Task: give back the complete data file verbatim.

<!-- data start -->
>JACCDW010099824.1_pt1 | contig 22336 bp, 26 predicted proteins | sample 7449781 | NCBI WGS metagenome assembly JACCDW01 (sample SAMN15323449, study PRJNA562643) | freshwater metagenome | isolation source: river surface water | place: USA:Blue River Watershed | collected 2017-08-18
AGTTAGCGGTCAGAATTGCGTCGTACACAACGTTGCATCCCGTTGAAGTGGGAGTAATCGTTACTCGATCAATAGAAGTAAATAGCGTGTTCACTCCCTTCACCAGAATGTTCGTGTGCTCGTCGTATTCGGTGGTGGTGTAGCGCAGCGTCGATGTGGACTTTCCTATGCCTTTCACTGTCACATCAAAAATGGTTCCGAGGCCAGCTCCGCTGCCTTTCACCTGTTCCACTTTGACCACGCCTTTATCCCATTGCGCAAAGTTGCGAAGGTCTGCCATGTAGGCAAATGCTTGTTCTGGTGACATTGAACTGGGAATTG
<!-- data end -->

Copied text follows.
>JACCDW010099824.1_pt1 | contig 22336 bp, 26 predicted proteins | sample 7449781 | NCBI WGS metagenome assembly JACCDW01 (sample SAMN15323449, study PRJNA562643) | freshwater metagenome | isolation source: river surface water | place: USA:Blue River Watershed | collected 2017-08-18
AGTTAGCGGTCAGAATTGCGTCGTACACAACGTTGCATCCCGTTGAAGTGGGAGTAATCGTTACTCGATCAATAGAAGTAAATAGCGTGTTCACTCCCTTCACCAGAATGTTCGTGTGCTCGTCGTATTCGGTGGTGGTGTAGCGCAGCGTCGATGTGGACTTTCCTATGCCTTTCACTGTCACATCAAAAATGGTTCCGAGGCCAGCTCCGCTGCCTTTCACCTGTTCCACTTTGACCACGCCTTTATCCCATTGCGCAAAGTTGCGAAGGTCTGCCATGTAGGCAAATGCTTGTTCTGGTGACATTGAACTGGGAATTG